Yes: Too much grade chasing and time wasting

By Jack Metzger, Staff Writer


I want to expand on the comments I made during Town Hall.

I believe that the status of academics at Shalhevet is declining significantly, especially with the substitution of SAS, Shalhevet Advanced Studies, instead of APs. SAS classes, which allow the teacher to develop the curriculum, are sometimes brilliant classes, but oftentimes become a class that people take for the purpose of credit. The rigor of some is not as significant as others, but individuals get the same credit as for the rigorous courses.

People now take classes for the purpose of a GPA boost instead of the beauty of learning.

If you are interested in learning a subject or becoming a better student in a certain subject, do it. Take a hard class and challenge yourself to become a better student, a better writer, a better math student.

I have learned this lesson from experience. In my first three years of high school, I knew that I could get away with an A if I put in less effort on an essay, so I did so. This year, however, I did not have that same ease. I was forced to learn how to write, to explore ideas, to write a convincing topic sentence. I did not end with the grade I wanted, which may or may not have affected my college decisions, but I learned something far more valuable.

I challenge each and every one of you to actually choose your classes based on your interest and to challenge yourself. Do not take the easy way out, because if you do, you will not grow.

To respond to others’ points: I believe that the most valuable part of Shalhevet is the student life and the relationships with the teachers. I love the time allotted to those moments, but I also believe that it should not come to the detriment of a student’s education. We can do both, but sometimes, we must sacrifice student life activities that are only for the purpose of fun in order to further our education. You are in high school and want to learn, right?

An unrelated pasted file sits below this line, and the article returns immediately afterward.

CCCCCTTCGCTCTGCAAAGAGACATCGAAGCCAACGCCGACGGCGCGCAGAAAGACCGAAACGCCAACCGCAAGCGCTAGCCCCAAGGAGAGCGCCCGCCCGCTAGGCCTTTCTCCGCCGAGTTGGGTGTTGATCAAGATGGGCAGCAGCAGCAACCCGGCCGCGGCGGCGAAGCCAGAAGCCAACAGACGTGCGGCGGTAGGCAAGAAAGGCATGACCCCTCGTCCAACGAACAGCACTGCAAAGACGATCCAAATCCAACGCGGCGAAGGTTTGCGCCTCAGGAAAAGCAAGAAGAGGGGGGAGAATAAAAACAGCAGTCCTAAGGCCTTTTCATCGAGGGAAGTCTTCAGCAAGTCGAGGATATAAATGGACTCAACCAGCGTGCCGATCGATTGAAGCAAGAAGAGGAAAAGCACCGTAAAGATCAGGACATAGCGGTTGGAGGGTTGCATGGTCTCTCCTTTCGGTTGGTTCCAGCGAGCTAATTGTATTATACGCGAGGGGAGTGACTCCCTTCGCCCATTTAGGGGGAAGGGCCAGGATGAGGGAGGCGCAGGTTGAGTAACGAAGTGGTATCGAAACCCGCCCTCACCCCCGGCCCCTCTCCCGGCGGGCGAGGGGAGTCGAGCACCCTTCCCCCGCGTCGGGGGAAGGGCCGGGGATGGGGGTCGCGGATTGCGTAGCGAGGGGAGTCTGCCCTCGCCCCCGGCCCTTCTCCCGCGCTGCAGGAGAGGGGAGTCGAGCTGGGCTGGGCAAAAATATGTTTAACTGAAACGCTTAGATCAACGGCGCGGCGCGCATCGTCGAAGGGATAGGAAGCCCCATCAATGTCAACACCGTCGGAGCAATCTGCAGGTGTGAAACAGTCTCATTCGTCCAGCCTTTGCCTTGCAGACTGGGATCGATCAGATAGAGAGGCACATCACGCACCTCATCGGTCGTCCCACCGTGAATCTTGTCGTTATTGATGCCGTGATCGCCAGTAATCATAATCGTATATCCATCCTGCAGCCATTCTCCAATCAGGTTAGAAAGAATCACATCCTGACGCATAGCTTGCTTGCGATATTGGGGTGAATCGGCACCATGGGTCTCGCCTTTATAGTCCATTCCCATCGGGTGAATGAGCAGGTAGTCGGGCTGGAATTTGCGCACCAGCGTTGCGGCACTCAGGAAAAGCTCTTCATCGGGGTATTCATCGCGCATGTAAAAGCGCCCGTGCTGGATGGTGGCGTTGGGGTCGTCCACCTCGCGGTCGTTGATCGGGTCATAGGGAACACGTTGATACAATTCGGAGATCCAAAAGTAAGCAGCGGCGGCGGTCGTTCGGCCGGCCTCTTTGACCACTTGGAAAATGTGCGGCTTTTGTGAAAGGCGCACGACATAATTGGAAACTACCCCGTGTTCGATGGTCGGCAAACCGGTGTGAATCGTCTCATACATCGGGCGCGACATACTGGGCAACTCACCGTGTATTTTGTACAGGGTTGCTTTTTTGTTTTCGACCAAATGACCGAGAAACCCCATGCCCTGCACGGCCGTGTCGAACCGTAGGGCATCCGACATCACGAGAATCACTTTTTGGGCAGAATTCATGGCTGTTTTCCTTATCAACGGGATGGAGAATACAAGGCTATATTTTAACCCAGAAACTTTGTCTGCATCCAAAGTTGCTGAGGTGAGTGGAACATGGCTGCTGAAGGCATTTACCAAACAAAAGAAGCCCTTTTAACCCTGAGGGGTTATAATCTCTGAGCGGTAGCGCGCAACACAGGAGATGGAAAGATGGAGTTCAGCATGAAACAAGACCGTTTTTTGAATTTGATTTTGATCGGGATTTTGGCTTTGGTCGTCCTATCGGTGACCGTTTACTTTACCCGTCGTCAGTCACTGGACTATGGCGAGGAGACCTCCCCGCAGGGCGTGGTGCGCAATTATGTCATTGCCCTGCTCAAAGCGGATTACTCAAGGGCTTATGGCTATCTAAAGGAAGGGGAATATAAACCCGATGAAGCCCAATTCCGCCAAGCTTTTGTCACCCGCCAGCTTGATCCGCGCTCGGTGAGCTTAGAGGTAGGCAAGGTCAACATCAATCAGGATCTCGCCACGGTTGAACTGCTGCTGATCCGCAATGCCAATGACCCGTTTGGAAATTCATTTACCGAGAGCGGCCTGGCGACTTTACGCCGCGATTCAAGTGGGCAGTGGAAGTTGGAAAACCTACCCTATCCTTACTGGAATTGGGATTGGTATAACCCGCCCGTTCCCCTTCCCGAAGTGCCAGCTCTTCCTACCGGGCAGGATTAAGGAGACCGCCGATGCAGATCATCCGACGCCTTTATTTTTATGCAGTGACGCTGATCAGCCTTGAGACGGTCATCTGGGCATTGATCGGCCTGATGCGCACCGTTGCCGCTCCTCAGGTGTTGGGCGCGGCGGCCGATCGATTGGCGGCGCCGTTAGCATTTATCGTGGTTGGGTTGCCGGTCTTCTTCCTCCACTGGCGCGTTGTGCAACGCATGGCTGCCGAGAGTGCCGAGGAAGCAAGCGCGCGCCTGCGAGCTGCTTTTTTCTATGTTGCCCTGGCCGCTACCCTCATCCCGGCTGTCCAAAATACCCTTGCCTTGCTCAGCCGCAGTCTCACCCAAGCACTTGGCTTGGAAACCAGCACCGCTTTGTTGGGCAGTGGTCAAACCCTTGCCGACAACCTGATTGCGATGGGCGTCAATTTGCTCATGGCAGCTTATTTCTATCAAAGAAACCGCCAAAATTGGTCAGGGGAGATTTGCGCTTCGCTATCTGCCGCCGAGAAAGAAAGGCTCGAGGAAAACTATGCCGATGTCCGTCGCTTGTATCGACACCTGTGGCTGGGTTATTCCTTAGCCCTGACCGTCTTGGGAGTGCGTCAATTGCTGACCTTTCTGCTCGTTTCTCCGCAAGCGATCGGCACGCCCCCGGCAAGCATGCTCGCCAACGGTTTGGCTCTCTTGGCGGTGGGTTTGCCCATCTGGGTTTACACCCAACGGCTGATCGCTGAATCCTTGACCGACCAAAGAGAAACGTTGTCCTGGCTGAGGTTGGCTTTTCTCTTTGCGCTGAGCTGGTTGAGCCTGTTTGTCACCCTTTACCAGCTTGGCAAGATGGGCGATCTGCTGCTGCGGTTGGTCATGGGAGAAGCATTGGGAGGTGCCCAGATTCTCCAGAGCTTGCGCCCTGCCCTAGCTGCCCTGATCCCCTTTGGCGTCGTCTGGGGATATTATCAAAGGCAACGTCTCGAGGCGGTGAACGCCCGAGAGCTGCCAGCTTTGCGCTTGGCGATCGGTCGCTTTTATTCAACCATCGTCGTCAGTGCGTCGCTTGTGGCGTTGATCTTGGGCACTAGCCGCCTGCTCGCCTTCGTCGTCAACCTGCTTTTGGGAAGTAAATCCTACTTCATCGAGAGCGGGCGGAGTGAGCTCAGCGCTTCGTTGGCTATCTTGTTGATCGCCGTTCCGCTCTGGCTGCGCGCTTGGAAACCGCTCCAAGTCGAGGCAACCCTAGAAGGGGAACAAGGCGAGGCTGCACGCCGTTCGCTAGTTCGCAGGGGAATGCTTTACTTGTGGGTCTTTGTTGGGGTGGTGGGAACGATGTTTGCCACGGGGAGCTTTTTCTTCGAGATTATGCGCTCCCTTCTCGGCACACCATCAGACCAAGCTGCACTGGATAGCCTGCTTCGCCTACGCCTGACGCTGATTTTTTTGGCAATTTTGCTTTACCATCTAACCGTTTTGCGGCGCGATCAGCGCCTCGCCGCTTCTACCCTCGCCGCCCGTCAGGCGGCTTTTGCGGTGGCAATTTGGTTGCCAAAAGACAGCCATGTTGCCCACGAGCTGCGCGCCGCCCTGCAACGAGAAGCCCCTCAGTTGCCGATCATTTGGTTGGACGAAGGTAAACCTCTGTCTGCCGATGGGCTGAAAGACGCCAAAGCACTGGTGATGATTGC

I challenge each and every one of you to actually choose your classes based on your interest and to challenge yourself.

Not finishing a curriculum is not entirely the teacher’s or Shalhevet’s fault. But it is important to note that my math class, which is the most rigorous class at Shalhevet and filled with only five students, all who care about learning, did not finish the curriculum, despite being fully committed the entire year and having weekly extra classes. That was not the student’s fault, not the teacher’s fault, but a scheduling fault.

General Studies have often been at the short end of the stick when it comes to scheduling. Basketball games, Color War, SAC and other events often take time away from our education. I should not have to attend a Jewish day school and have my General Studies education be a second or even third thought.

Yes, Judaism will always be at the forefront of Shalhevet, but I, and I am sure many of you, would not have chosen this school if it was entirely Judaic. My General Studies education should be equal to my Judaic education and special events should not take as much time away from our education as it already does.

I truly believe that this is an important read about the challenges in our own education system. There is room for much more discussion on this topic.